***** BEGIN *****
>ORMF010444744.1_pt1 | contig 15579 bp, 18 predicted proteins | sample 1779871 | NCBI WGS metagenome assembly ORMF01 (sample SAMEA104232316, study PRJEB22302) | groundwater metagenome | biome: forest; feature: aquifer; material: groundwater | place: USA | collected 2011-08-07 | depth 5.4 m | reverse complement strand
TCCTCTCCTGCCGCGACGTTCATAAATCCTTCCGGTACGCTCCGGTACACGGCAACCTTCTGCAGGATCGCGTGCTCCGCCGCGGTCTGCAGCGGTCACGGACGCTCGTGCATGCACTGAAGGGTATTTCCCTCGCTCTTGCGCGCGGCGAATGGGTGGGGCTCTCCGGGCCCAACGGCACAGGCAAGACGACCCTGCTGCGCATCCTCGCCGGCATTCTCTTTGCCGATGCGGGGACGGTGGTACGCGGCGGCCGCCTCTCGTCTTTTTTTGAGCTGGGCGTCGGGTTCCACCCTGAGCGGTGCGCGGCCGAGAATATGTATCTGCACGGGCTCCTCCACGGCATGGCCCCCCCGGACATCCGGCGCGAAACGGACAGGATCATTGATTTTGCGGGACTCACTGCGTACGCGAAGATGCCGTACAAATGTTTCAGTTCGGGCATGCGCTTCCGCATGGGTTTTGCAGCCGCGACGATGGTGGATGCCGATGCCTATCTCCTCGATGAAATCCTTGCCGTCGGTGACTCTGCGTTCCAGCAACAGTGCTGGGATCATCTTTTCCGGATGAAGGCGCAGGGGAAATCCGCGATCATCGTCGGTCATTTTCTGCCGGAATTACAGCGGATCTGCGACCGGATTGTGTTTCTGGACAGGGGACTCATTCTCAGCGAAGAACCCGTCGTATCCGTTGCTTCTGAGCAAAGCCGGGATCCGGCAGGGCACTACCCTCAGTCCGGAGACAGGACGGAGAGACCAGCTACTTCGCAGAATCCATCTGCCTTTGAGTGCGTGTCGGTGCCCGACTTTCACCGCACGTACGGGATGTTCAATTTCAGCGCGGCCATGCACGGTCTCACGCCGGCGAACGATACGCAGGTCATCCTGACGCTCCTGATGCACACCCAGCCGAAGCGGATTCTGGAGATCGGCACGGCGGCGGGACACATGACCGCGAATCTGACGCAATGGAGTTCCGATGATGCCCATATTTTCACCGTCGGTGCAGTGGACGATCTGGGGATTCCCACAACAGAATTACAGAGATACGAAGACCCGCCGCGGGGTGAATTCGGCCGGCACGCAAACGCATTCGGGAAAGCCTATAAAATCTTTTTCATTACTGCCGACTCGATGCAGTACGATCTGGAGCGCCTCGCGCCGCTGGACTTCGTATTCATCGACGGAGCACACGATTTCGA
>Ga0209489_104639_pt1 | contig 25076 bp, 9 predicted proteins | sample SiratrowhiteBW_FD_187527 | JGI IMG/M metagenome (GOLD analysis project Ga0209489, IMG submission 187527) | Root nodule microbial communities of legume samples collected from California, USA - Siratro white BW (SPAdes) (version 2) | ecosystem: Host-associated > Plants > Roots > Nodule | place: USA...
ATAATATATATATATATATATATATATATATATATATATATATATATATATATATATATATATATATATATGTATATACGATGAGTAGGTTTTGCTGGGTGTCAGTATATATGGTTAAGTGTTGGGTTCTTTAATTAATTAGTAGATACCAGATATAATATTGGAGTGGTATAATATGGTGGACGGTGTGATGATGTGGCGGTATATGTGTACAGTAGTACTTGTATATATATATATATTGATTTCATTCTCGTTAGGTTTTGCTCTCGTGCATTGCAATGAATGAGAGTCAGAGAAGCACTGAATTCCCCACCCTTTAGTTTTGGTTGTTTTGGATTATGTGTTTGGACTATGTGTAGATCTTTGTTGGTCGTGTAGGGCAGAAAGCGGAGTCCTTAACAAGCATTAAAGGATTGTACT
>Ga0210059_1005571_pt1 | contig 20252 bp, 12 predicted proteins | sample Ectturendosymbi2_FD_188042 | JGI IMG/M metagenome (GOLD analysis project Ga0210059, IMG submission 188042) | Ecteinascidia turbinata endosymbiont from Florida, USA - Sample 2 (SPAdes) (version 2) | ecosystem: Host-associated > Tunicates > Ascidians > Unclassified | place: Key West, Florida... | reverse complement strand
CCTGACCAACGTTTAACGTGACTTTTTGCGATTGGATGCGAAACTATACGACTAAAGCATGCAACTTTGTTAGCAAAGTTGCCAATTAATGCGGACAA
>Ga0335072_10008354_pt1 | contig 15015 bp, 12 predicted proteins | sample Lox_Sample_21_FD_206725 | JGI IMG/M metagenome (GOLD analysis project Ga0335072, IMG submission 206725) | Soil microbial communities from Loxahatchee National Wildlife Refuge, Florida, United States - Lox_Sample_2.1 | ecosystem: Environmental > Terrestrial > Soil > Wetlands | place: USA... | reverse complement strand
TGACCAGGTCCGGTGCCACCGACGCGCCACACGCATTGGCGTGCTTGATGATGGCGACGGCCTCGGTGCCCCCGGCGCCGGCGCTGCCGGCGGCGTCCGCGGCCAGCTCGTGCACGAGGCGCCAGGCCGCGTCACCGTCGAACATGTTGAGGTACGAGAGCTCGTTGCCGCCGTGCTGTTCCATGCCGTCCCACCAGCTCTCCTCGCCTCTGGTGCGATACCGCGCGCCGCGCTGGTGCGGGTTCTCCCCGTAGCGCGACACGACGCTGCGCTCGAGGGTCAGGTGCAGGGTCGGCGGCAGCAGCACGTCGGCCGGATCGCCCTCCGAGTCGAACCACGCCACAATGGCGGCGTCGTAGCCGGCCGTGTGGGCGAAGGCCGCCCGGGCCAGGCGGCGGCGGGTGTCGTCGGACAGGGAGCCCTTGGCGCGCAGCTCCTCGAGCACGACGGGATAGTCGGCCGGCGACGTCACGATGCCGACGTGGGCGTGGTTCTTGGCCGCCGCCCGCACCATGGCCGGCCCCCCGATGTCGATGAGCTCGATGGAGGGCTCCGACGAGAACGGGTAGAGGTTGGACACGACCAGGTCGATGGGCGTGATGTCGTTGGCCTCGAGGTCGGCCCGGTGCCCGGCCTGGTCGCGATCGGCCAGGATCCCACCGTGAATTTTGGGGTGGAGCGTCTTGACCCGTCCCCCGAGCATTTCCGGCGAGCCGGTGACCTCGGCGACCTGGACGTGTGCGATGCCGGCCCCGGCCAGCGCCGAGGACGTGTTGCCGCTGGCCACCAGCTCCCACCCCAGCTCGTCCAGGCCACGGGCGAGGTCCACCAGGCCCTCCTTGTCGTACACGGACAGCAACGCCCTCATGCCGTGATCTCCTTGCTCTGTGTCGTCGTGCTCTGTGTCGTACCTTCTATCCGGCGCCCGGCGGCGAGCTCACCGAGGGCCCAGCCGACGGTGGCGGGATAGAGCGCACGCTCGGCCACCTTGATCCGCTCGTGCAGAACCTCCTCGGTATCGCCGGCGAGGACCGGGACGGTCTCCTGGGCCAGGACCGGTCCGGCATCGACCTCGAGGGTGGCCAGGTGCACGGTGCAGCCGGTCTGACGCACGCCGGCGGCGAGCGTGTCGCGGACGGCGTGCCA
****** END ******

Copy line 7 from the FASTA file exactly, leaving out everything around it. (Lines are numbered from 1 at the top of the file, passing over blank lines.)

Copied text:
>Ga0335072_10008354_pt1 | contig 15015 bp, 12 predicted proteins | sample Lox_Sample_21_FD_206725 | JGI IMG/M metagenome (GOLD analysis project Ga0335072, IMG submission 206725) | Soil microbial communities from Loxahatchee National Wildlife Refuge, Florida, United States - Lox_Sample_2.1 | ecosystem: Environmental > Terrestrial > Soil > Wetlands | place: USA... | reverse complement strand